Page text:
Ferebee v. Excel Staffing Service, Inc.
ORDER granting 77 Motion to Certify Class and AFFIRMING the decision of United States Magistrate Judge Gates entered November 18, 2016. The parties are further ORDERED to meet and confer and to jointly submit a revised proposed class notice as well as any proposed protective order within twenty-one (21) days of the date of entry of this order. Signed by US District Judge Terrence W. Boyle on 4/19/2017. (Stouch, L.)
IN THE UNITED STATES DISTRICT COURT
FOR THE EASTERN DISTRICT OF NORTH CAROLINA
TYRONN FEREBEE, on Behalf of Himself)
and on Behalf of All Others Similarly
EXCEL STAFFING SERVICE, INC. et al., )
This cause comes before the Court on plaintiffs appeal of an order entered by United
States Magistrate Judge James E. Gates as well as plaintiffs motion for conditional certification
of a collective action and to provide notice under the Fair Labor Standards Act, 29 U.S.C. §
216(b). [DE 59 & 77]. The appropriate responses and replies have been filed, and, for the
reasons discussed below, the decision of Magistrate Judge Gates is affirmed and plaintiffs
motion for conditional certification is granted.
Plaintiff filed this putative class action alleging that defendants misclassify their workers
as independent contractors instead of as employees and in doing so deny those workers overtime
pay to which they are entitled under the Fair Labor Standards Act (FLSA) and the North
Carolina Wage and Hour Act (NCWHA). Defendants Excel Staffing Service, Contractors &
Consultants, and Excel Staffing Professional Nursing are alleged to operate a staffing company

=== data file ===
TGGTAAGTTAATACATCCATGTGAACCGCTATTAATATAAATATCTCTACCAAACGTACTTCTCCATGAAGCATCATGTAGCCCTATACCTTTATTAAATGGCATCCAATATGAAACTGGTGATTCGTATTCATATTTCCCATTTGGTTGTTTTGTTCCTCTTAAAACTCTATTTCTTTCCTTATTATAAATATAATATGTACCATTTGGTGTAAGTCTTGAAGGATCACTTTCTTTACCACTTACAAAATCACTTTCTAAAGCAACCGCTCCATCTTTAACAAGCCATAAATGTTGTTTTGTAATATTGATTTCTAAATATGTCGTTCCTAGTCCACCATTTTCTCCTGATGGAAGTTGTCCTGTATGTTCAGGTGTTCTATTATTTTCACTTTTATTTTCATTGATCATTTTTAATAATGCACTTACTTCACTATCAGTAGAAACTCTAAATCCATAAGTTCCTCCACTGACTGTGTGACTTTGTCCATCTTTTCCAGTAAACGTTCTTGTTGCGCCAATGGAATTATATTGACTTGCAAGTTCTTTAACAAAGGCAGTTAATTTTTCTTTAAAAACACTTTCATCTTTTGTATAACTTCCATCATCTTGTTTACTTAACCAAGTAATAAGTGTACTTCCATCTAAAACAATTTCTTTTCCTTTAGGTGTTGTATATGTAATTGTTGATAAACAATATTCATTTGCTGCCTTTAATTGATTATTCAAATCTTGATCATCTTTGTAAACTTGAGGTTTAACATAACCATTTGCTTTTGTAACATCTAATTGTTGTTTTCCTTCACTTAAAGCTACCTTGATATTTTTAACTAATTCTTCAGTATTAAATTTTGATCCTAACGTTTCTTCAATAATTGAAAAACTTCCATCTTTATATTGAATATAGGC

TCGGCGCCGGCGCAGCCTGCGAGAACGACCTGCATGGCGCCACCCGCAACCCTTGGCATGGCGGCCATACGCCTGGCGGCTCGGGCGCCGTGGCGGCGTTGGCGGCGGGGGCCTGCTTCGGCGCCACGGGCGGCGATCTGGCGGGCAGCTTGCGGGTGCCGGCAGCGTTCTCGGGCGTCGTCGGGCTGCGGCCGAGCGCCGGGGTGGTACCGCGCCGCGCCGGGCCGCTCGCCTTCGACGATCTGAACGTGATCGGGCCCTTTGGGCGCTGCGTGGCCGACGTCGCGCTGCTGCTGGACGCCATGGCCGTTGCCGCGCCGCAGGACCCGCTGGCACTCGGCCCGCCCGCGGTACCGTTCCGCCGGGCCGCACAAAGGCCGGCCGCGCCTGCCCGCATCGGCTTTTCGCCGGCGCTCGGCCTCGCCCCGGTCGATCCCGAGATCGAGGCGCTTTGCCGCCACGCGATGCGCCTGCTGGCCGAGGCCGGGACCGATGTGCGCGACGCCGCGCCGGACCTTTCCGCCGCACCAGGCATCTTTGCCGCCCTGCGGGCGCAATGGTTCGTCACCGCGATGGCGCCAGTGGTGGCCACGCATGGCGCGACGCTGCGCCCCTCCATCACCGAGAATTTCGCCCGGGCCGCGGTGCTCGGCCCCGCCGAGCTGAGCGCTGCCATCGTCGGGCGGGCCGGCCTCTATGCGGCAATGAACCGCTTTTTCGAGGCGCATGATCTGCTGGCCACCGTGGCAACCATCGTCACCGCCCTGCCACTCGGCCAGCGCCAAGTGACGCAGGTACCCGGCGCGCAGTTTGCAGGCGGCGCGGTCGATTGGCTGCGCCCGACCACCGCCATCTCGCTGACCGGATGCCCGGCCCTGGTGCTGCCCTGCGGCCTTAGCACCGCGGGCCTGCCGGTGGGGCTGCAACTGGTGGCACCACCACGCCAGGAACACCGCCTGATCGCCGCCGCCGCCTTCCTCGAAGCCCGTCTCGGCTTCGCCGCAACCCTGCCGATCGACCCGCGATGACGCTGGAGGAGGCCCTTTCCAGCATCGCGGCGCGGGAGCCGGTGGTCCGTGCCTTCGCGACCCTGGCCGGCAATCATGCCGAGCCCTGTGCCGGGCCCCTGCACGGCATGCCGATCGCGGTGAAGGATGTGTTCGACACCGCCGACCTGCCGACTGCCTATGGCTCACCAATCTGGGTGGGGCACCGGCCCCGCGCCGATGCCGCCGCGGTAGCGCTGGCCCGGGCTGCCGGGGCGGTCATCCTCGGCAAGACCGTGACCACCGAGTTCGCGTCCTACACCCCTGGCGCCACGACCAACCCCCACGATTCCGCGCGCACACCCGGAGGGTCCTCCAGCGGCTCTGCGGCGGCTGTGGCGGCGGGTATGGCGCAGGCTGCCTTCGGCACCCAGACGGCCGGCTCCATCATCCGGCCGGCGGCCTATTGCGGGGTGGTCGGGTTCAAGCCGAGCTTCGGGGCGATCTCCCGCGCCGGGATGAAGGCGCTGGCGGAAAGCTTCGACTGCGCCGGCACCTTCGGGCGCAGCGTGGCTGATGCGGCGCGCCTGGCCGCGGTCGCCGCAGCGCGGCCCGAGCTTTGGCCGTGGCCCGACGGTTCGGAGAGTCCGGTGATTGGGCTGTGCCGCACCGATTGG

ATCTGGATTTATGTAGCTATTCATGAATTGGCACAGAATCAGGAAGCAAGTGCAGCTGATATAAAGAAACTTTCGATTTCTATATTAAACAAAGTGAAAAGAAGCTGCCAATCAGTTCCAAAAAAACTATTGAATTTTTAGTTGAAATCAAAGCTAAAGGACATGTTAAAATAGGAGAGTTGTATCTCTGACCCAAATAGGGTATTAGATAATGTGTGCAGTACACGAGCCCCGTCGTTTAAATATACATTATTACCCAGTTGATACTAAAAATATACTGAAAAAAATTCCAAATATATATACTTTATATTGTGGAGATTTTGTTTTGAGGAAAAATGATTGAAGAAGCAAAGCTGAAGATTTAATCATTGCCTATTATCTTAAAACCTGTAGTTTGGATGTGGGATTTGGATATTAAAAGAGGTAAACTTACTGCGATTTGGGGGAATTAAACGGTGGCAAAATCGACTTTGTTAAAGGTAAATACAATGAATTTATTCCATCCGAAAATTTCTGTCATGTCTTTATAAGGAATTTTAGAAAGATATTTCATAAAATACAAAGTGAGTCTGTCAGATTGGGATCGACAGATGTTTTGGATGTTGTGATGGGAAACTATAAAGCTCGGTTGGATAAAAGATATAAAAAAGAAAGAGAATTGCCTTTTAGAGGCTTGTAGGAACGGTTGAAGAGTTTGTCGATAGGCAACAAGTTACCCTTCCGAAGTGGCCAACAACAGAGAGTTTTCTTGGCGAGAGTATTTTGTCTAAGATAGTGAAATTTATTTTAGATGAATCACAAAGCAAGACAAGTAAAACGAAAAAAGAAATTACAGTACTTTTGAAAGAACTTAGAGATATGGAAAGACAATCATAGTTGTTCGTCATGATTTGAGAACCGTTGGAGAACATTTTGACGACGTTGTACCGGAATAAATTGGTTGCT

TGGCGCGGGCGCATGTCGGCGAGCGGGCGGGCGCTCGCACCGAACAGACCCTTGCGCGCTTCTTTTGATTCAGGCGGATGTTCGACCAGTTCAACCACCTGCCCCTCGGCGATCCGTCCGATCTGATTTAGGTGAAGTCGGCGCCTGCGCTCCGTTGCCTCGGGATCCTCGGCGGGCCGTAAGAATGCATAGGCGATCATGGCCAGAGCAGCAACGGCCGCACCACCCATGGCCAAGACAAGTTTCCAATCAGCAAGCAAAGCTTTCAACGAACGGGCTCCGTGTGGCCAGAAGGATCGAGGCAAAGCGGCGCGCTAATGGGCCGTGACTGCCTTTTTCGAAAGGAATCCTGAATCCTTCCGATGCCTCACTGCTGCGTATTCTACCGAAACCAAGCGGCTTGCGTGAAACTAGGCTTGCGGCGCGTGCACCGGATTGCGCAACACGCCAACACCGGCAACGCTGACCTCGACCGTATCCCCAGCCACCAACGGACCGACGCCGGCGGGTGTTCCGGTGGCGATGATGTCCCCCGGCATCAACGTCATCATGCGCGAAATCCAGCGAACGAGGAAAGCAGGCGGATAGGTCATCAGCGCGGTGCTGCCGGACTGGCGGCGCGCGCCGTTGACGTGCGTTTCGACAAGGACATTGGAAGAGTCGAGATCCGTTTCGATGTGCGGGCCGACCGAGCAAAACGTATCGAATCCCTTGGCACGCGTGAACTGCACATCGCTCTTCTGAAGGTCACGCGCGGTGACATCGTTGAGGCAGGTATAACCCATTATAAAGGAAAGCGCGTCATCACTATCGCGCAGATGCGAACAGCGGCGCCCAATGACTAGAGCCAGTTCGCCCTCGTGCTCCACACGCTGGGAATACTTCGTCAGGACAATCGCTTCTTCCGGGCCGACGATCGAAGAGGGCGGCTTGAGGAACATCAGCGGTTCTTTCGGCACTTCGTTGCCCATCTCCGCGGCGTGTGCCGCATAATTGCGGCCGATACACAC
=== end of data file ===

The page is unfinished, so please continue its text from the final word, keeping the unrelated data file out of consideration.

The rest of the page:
which provides registered nurses (RN s), licensed practical nurses (LPNs), and certified nursing
assistants (CNAs) to medical care facilities in multiple sates, including North Carolina, Texas,
and Mississippi. Plaintiff alleges that these three entities operate as a single enterprise and are
owned, operated, and managed by defendants David J. Tolin and Frederick Tolin. These
defendants (staffing defendants) are alleged to have entered into a contract with defendant Tar
River to provide labor and other employment functions. Plaintiff was hired by the staffing
defendants and was assigned to Tar River to work primarily at one of its nursing home facilities
in Nags Head, North Carolina as a CNA. Plaintiff alleges that defendants maintained a level of
control over plaintiff and putative class members that is indicative of an employer-employee
relationship, that he and other putative class members often worked in excess of forty hours per
week, and that nursing and related positions are generally non-exempt from overtime
Appeal from magistrate judge decision
Plaintiff objects to the order of Magistrate Judge Gates entered November 18, 2016, as
clearly erroneous and contrary to law. The 18 November 2016 order denied plaintiffs motion to
continue the deadline to conduct pre-certification discovery. Specifically, the order denied
plaintiffs motion as to Excel Staffing Service, Contractors & Consultants, and Frederick Tolin
and denied plaintiffs motion as moot as to the remaining two defendants, David Tolin and Excel
Staffing Professional Nursing, which plaintiff had at that time not been able to serve. Magistrate
Judge Gates, after conducting a hearing on the matter, found that plaintiff had not shown
diligence in the pursuit of pre-certification discovery. [DE 58].
Federal Rule of Civil Procedure 72(a) provides that, where a non-dispositive pretrial
matter is referred to a magistrate judge, a party may file objections to the magistrate judge' s
order within fourteen days after being served with a copy of the order. See also Local Civil Rule
72.4(a). The district judge to whom the case is assigned shall "consider timely objections and
modify or set aside any portion of the order that is clearly erroneous or is contrary to law." Fed.
R. Civ. P. 72(a). Under the clearly erroneous standard, the magistrate judge's decision must be
affirmed unless the district court's review results in the "definite and firm conviction that a
mistake has been committed." United States v. US. Gypsum Co., 333 U.S. 364, 395 (1948).
The undersigned finds no clear error in Judge Gates' determination that plaintiff failed to